Dairy farmers could slash replacement rates and boost profits considerably by making better use of genetic indices. Olivia Cooper reports.
Years of selectively breeding for milk production have taken a heavy toll on cow health and longevity. The national herd averages only about three lactations, with fertility, lameness and mastitis to blame for a massive proportion of involuntary culls.
However, genetic indices provide producers with a transparent way to improve longevity without affecting yield – they just need to make better use of the information available, said Ian Powell, director of The Dairy Group.
Speaking at a recent meeting at Ashridge Farm, Littleham, Devon, he explained that mastitis represented 38% of dairy farms’ health costs, with lameness making up 27% – equivalent to £14,700 a year for a typical 150-cow herd.
“Similarly, average culling rate due to poor fertility is 18%, compared to a target rate of 10%. This higher rate equates to 12 extra cows a year in the typical herd, which at a cost of £1,330 per replacement is equivalent to £15,960 per year, or £190m a year across the UK.”
Marco Winters, head of genetics at DairyCo, said better performance recording and bull proofs meant it was now easier to breed dairy cows to last longer, and improve profitability.
“Cows with better genetic value are more efficient, which reduces costs of production: Genetics should be a critical component to any dairy business.”
The first step was to assess one’s own herd, said Nick Holt-Martyn, breeding specialist at The Dairy Group. “Look at your records for leading cull reasons: if you have a problem with lameness, select a bull with good feet and legs.”
Producers should then draw up a shortlist of suitable bulls, starting with those at the top of the Profitability Lifespan Index (PLI). “If you want to improve your genetics quickly, go for the top bulls.”
The shortlist should contain double the number of bulls needed, so producers could then go through and select the best bulls to suit their cows. “Use up last year’s semen first, and allocate the right bull to the right cow to avoid inbreeding.”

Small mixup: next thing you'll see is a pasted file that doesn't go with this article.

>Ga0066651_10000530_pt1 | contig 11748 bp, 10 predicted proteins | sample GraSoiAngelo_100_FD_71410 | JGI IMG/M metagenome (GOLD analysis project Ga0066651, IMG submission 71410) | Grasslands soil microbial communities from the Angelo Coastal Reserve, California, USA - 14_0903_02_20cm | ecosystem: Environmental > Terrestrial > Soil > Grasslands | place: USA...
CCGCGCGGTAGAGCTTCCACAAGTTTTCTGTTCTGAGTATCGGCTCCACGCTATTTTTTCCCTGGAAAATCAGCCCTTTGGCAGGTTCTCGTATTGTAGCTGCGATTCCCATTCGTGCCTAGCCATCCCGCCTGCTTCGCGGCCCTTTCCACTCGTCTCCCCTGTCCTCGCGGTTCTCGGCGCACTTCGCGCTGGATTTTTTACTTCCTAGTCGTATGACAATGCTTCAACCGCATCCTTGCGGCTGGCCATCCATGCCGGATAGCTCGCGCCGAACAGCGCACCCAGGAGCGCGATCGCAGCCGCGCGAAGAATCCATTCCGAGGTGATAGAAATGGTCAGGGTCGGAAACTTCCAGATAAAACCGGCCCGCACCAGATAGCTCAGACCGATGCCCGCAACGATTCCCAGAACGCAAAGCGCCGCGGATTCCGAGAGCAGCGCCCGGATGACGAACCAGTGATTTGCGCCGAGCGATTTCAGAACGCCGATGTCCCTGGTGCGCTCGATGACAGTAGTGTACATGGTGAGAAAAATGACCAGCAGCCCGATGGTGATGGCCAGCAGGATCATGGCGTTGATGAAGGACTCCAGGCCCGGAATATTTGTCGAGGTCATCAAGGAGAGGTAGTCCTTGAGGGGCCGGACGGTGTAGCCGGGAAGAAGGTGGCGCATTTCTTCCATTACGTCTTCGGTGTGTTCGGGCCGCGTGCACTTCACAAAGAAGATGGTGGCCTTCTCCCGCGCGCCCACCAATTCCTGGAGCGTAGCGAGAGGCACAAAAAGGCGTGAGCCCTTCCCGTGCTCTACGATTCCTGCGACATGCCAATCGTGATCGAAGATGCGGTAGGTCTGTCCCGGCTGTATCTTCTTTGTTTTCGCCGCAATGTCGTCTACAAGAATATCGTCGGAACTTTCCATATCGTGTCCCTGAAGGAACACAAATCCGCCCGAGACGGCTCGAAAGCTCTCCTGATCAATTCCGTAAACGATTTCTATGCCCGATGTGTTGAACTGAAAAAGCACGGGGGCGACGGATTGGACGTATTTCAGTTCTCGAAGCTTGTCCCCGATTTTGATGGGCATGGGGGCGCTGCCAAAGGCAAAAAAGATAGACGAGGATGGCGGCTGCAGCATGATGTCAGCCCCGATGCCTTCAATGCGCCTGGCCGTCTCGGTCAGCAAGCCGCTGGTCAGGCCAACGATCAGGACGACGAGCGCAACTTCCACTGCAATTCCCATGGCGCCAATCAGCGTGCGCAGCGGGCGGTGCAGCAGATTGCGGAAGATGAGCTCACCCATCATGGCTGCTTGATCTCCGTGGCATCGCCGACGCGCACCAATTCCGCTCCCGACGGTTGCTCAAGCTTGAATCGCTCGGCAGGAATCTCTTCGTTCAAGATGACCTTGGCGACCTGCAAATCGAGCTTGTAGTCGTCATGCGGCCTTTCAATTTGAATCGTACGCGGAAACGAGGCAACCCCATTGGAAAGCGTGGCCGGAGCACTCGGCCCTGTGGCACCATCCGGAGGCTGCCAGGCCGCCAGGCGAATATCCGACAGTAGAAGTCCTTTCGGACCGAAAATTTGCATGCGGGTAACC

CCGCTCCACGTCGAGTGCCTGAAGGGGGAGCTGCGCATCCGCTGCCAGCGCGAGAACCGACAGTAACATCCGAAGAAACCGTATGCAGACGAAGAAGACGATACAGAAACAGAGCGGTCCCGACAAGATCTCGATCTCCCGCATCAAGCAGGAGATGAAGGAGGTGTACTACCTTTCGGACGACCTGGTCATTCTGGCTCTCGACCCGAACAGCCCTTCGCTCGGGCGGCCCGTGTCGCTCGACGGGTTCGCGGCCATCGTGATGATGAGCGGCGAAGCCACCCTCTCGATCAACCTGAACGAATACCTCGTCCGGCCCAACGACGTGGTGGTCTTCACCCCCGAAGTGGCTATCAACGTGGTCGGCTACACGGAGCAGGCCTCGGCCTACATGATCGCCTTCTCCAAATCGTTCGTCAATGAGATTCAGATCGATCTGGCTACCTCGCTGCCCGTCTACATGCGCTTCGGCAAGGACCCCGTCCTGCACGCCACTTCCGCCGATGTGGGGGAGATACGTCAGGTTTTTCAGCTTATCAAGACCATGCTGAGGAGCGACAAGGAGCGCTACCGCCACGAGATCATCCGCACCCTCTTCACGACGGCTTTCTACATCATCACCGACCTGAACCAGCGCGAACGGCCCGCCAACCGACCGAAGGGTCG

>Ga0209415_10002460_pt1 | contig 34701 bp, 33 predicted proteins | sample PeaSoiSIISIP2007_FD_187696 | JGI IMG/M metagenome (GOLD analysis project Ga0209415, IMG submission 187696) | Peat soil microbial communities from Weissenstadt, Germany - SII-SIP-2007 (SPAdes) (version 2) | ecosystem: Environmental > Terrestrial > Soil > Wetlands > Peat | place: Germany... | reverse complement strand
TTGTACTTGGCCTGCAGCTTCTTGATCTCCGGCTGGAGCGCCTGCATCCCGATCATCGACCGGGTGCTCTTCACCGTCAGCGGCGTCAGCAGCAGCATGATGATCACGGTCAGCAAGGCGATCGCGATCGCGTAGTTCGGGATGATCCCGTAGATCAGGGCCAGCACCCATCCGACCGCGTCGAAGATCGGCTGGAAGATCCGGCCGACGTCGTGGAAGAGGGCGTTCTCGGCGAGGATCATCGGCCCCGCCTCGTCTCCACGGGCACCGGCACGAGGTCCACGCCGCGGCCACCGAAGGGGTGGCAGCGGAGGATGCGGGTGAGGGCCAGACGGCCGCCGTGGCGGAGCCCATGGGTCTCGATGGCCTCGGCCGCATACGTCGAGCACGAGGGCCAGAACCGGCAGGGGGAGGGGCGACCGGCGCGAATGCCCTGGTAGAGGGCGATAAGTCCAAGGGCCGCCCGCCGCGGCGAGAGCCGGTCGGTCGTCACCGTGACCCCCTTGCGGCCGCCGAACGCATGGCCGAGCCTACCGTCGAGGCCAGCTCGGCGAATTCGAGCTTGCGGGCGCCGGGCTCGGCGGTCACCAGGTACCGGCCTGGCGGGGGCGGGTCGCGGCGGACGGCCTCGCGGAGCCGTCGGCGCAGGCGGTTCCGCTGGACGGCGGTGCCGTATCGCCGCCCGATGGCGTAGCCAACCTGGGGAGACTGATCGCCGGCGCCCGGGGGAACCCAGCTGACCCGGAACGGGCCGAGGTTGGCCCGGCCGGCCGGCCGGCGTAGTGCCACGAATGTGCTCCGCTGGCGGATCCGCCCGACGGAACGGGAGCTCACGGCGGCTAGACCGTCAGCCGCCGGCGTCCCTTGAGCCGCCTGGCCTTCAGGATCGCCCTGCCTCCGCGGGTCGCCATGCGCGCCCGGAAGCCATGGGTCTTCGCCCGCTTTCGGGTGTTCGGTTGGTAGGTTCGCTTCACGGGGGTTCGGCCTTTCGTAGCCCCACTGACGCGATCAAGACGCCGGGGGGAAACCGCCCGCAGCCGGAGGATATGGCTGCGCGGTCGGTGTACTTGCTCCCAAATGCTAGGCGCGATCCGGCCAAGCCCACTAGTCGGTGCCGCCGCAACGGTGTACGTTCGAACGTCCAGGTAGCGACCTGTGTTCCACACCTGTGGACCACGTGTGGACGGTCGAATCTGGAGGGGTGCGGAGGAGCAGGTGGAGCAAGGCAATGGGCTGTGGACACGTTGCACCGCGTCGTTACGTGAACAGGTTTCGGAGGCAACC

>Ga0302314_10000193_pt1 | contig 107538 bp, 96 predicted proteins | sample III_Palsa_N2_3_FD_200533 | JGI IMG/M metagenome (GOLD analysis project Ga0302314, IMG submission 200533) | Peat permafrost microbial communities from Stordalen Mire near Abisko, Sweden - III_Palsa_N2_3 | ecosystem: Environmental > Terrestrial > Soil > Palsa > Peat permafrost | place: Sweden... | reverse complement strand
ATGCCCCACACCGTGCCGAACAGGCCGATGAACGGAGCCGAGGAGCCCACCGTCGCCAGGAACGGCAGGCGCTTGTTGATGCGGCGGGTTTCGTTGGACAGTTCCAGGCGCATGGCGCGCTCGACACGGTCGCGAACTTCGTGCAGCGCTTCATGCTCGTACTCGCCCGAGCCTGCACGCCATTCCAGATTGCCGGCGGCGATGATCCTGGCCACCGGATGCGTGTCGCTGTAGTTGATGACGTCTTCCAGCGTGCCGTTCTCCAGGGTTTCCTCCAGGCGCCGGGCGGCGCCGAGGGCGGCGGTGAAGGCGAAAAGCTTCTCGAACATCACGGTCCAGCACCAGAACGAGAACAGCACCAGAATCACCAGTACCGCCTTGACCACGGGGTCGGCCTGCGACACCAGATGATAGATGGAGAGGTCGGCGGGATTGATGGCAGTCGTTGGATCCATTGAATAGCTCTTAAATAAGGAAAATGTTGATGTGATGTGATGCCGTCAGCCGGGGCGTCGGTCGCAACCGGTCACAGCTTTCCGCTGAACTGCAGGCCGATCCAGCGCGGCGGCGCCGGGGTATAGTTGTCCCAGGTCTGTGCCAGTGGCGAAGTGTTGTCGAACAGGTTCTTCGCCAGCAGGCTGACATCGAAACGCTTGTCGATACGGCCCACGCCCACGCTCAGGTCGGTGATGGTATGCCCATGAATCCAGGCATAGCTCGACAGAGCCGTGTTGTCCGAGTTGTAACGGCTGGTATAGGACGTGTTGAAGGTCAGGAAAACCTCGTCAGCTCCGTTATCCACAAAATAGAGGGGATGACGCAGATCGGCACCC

When selecting a bull for longevity, producers should first look at its score for lifespan, as all other traits would feed into how long its offspring would last in the herd, said Mr Winters.
“You can increase lifespan by one lactation by moving from the bottom scoring bulls to the top.” Milk production should also be considered, but in balance with health and longevity factors like fertility, somatic cell counts, and type traits like legs, feet, udders and size.
“By selecting for fertility you can increase non-return rates by 15% in one generation. Obviously, management is important, but by not selecting bulls for fertility we are never going to breed infertility out of the herd.”
Cell counts could be slashed by 30% – but too often producers chose bulls based on type traits and nothing else. “Type should not be the number one criteria when it comes to bull selection – it is important, but you should be looking at lifespan, fertility and cell counts first.”
Profitable Lifetime Index
The development of the Profitability Lifespan Index (PLI) had further simplified farmers’ options when choosing genetics, said Mr Winters. It weighted the five most important proofs to produce a score based on extra profitability, with 45% attributed to production traits, and the rest linked to costs, split into 21% lifespan, 19% fertility, 5% cell count and 10% type traits.
“A bull won’t get into the top of the PLI if it scores badly in any one area. The current PLI scores range from negative to plus £200 – daughters of top bulls will earn about £200 more than average daughters, which is worth £30,000 for a 150 cow herd. It’s easy to get hung up on all the detail, but if you concentrate on the PLI and these five traits you can’t go far wrong.”
• Assess your own herd and culling reasons
• Match bulls to cows to improve individual traits
• Choose bulls based on lifespan and PLI not just type
• Consider crossbreeding for hybrid vigour
Key figures at a glance
• Selecting for fertility can increase non return rates by 15% in one generation
• Daughters of top PLI bulls will earn about £200 more than average daughters, which is worth £30,000 for a 150-cow herd
• A culling rate of 18% for poor fertility, compared to a target rate of 10% equates to 12 extra cows a year in the typical herd, which is equivalent to £15,960 a year.
• Read our step-by-step guide to using breeding indices